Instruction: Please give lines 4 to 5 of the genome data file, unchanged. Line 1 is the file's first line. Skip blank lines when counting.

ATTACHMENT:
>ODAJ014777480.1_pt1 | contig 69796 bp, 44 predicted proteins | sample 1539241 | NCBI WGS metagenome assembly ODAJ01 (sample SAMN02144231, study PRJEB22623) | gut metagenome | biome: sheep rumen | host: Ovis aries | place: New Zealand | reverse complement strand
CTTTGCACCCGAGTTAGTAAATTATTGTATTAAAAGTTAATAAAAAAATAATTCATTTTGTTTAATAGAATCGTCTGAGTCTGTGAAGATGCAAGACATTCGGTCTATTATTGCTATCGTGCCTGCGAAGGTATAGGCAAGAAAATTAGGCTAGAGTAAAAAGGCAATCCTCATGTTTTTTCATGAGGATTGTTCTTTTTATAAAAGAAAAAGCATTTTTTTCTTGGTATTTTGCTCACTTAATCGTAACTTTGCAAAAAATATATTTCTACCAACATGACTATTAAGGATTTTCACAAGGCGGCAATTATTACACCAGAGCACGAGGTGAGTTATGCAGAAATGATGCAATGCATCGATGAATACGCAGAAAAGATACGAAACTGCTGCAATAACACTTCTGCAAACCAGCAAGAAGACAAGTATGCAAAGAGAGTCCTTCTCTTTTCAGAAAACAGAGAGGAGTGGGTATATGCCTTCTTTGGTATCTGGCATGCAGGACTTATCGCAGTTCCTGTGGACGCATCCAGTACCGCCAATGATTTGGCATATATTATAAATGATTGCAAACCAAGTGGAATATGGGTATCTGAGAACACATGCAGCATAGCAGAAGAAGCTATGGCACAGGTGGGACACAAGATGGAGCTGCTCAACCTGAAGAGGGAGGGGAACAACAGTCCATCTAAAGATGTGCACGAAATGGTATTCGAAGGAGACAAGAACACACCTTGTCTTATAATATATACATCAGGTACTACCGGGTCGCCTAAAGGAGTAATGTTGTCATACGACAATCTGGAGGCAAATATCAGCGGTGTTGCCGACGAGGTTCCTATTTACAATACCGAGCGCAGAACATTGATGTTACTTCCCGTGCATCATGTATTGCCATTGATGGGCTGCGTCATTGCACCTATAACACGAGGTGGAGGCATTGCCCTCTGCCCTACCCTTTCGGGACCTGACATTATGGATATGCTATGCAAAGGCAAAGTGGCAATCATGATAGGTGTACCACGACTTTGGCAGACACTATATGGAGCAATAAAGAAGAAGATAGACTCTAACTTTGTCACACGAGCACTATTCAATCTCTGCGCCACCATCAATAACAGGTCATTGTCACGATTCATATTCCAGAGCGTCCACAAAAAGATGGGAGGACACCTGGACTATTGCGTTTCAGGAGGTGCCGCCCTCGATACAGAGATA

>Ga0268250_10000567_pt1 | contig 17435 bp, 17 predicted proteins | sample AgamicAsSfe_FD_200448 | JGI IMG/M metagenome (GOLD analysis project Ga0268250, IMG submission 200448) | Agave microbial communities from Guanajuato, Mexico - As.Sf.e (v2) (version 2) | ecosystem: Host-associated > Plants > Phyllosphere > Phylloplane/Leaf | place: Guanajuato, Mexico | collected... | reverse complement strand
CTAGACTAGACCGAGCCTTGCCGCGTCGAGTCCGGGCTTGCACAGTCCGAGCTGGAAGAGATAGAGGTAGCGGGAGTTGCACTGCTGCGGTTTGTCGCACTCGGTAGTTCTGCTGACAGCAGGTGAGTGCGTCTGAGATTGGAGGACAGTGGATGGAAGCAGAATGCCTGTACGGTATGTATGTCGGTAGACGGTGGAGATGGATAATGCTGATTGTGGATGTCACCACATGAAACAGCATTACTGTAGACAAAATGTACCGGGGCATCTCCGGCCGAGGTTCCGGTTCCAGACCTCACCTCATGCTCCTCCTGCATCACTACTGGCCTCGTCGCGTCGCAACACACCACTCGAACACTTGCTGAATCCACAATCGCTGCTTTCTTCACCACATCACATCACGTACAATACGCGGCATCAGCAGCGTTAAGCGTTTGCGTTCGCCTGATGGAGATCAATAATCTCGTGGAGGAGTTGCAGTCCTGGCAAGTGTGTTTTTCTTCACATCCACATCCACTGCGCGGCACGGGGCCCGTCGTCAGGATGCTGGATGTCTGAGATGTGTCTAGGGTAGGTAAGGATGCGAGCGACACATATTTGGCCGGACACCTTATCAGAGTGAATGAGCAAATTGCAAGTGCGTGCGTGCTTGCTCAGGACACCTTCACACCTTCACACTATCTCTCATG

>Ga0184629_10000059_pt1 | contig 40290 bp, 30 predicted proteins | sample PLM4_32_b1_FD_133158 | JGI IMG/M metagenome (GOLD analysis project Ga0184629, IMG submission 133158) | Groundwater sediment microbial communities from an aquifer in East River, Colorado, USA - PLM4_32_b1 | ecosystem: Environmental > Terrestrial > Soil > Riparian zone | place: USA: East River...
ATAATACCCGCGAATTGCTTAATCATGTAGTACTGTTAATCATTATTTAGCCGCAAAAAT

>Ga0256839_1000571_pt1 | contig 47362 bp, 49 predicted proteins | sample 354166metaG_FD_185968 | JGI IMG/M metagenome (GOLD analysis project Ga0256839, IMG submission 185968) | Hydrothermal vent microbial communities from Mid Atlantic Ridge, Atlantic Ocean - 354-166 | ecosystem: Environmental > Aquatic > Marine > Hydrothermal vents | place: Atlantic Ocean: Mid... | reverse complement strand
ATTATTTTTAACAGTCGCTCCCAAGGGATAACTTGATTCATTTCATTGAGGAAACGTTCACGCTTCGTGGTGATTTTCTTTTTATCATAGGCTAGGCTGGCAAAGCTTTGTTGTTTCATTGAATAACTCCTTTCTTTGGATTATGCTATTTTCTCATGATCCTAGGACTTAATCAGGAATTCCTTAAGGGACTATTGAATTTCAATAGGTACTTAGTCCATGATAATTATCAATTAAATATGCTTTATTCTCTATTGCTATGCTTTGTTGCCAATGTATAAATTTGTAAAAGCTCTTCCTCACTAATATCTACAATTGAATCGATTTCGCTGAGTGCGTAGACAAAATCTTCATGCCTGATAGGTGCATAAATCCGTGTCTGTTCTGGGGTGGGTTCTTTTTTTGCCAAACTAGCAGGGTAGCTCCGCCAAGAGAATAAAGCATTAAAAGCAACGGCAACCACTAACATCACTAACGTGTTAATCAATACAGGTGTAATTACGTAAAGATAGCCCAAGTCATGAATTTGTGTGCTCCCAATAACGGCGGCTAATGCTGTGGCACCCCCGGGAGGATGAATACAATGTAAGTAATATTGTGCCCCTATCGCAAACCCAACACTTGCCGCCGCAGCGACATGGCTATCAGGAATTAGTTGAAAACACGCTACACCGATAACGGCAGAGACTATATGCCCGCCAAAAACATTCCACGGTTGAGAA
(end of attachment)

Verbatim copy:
CTAGACTAGACCGAGCCTTGCCGCGTCGAGTCCGGGCTTGCACAGTCCGAGCTGGAAGAGATAGAGGTAGCGGGAGTTGCACTGCTGCGGTTTGTCGCACTCGGTAGTTCTGCTGACAGCAGGTGAGTGCGTCTGAGATTGGAGGACAGTGGATGGAAGCAGAATGCCTGTACGGTATGTATGTCGGTAGACGGTGGAGATGGATAATGCTGATTGTGGATGTCACCACATGAAACAGCATTACTGTAGACAAAATGTACCGGGGCATCTCCGGCCGAGGTTCCGGTTCCAGACCTCACCTCATGCTCCTCCTGCATCACTACTGGCCTCGTCGCGTCGCAACACACCACTCGAACACTTGCTGAATCCACAATCGCTGCTTTCTTCACCACATCACATCACGTACAATACGCGGCATCAGCAGCGTTAAGCGTTTGCGTTCGCCTGATGGAGATCAATAATCTCGTGGAGGAGTTGCAGTCCTGGCAAGTGTGTTTTTCTTCACATCCACATCCACTGCGCGGCACGGGGCCCGTCGTCAGGATGCTGGATGTCTGAGATGTGTCTAGGGTAGGTAAGGATGCGAGCGACACATATTTGGCCGGACACCTTATCAGAGTGAATGAGCAAATTGCAAGTGCGTGCGTGCTTGCTCAGGACACCTTCACACCTTCACACTATCTCTCATG

>Ga0184629_10000059_pt1 | contig 40290 bp, 30 predicted proteins | sample PLM4_32_b1_FD_133158 | JGI IMG/M metagenome (GOLD analysis project Ga0184629, IMG submission 133158) | Groundwater sediment microbial communities from an aquifer in East River, Colorado, USA - PLM4_32_b1 | ecosystem: Environmental > Terrestrial > Soil > Riparian zone | place: USA: East River...